Their eyes, their facial expression, just changes altogether. (GP; interview)

Dull eyes, avoiding eye contact, no enthusiasm ... (GP; interview)

I think you can tell by someone’s eyes when they get better. It’s got something to do with the way they look at you. This sort of blackness has gone. (GP; interview)

They just get that sparkle back in their eyes. (GP; interview)


Crying was a strong indicator of depression.

He came in here ... Then he broke down, started crying. Never felt so depressed or miserable in his life, he said. (GP; interview)


GPs regularly asked questions about their patients’ involvement in activities, their motivation, and enjoyment of everyday activities and interests.

Are you enjoying life? Have you got things you like doing? (GP to patient)


GPs noticed three types of sleep disturbance: difficulty getting to sleep, early morning waking, and sleeping too much. GPs attributed inability to get to sleep to anxiety, and oversleeping to a lack of motivation and enthusiasm. In interviews, GPs expressed the view that early morning waking was most typical of severe depression. However, there was only one clear example of early morning waking in the 36 GP–patient dialogues.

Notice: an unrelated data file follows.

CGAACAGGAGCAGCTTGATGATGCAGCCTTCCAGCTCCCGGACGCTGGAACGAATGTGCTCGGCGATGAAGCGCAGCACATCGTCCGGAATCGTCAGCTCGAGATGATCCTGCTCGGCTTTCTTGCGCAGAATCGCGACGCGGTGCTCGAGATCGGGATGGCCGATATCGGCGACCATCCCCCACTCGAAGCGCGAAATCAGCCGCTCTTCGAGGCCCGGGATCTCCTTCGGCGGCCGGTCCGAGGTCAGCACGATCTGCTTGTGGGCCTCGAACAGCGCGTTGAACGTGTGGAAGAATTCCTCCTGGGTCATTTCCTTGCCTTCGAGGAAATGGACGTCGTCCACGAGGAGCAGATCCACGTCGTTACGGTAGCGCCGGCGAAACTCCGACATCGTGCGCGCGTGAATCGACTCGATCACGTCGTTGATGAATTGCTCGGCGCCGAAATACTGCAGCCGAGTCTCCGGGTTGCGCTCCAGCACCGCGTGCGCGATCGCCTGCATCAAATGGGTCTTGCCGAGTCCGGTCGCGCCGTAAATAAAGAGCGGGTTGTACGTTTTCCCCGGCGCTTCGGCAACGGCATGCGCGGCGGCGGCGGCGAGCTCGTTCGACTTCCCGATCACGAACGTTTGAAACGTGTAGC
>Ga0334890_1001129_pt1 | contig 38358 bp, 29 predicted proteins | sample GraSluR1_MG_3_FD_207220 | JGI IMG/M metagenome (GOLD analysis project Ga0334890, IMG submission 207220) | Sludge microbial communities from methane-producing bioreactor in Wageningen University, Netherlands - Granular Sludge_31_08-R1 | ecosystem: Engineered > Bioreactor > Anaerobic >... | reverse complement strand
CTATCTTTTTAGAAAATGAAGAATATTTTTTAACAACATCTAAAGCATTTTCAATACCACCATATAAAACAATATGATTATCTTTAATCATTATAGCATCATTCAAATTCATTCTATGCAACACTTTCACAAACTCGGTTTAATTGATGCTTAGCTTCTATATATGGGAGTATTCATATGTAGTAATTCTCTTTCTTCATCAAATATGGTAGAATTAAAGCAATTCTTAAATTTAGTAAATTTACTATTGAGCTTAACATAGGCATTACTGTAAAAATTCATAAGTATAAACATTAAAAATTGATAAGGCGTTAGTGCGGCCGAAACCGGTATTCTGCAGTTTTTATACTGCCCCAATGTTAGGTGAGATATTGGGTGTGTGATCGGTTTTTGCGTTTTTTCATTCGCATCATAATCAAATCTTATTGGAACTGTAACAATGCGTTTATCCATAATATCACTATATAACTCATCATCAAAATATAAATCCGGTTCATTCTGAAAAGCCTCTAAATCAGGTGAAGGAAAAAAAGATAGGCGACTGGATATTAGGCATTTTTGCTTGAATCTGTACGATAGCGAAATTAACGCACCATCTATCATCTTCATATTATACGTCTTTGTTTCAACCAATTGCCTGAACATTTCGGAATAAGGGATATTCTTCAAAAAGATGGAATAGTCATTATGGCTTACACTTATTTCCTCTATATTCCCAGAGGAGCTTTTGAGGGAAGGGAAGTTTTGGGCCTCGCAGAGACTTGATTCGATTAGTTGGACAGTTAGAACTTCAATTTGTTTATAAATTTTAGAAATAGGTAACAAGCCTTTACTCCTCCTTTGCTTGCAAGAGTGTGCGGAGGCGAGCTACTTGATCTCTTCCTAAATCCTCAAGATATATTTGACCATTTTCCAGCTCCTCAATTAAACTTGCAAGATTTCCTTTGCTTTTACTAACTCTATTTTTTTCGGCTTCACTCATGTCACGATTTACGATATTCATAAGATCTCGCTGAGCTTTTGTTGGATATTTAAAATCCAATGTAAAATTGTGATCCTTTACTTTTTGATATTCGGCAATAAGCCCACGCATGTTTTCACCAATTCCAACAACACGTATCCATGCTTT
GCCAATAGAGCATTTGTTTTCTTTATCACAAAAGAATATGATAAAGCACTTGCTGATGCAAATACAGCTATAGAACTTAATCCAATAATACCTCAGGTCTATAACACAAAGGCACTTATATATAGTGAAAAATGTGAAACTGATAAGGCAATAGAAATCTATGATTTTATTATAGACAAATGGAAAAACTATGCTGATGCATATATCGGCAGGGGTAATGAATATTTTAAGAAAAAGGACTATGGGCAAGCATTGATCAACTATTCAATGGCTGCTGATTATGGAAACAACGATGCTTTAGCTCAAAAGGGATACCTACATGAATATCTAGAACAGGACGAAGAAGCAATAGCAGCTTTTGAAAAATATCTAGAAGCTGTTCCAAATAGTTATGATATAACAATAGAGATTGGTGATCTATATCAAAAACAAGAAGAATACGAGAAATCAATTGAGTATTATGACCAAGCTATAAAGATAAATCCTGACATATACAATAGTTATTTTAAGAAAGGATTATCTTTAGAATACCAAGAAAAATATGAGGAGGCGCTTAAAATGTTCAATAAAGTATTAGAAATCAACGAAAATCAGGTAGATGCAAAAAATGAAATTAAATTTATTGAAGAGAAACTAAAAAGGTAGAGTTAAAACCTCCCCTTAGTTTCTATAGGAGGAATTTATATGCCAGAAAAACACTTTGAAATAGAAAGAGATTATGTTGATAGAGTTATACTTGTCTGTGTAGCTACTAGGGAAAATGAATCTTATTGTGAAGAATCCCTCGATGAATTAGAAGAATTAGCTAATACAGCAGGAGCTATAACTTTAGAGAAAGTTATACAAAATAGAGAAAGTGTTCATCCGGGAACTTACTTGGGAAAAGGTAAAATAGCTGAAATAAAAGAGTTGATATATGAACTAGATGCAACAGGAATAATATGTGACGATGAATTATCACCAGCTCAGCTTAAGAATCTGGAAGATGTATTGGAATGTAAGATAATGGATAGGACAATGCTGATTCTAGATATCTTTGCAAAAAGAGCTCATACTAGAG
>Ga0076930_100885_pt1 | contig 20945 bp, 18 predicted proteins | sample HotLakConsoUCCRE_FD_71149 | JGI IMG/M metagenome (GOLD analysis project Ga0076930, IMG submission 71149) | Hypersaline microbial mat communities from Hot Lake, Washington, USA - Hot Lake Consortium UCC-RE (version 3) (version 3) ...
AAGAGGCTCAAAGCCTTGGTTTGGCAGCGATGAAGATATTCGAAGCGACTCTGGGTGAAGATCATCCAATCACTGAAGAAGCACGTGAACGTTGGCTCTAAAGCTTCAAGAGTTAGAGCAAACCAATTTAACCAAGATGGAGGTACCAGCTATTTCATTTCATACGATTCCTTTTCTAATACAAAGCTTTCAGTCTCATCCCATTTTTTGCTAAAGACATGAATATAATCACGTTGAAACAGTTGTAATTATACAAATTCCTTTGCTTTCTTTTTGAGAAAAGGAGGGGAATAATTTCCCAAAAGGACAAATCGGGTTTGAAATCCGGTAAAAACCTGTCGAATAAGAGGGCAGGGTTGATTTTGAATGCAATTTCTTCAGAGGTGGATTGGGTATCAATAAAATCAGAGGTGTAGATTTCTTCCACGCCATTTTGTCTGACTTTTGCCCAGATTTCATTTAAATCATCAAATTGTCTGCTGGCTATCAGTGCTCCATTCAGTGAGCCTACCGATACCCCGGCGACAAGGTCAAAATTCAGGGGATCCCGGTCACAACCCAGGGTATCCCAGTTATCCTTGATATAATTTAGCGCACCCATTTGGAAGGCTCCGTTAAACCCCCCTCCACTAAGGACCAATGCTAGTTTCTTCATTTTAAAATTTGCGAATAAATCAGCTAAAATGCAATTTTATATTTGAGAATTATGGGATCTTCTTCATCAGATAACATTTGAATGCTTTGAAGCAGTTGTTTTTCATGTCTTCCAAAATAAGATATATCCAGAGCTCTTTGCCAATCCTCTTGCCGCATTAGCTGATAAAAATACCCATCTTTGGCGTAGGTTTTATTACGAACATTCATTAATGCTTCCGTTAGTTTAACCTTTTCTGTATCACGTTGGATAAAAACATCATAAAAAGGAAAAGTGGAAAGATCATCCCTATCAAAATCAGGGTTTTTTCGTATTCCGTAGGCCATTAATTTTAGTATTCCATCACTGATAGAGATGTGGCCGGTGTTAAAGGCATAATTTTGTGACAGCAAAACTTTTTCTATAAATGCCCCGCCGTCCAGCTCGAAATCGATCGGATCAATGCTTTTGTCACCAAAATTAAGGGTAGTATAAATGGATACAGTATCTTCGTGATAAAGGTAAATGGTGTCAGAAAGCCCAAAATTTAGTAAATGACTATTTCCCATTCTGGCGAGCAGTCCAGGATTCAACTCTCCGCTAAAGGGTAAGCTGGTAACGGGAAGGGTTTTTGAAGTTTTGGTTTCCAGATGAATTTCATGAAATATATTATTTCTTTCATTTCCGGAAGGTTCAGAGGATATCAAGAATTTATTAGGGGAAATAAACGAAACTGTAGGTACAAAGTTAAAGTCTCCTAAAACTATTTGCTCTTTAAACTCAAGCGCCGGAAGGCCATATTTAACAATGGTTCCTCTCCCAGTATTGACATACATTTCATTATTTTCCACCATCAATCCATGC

Impaired functioning at work or in the family was considered by GPs to be a key issue in the assessment of depression.

I say to patients, “Well, if you find it difficult to feed the kids, get the housework done, get to work, organise yourself, or if you’re finding that you simply don’t love people anymore, you need to be back here quick smart”. (GP; interview)


In most cases, GPs did not ask patients directly about depression or feeling depressed. Rather, signs and symptoms of distress were used as pointers to possible underlying depression.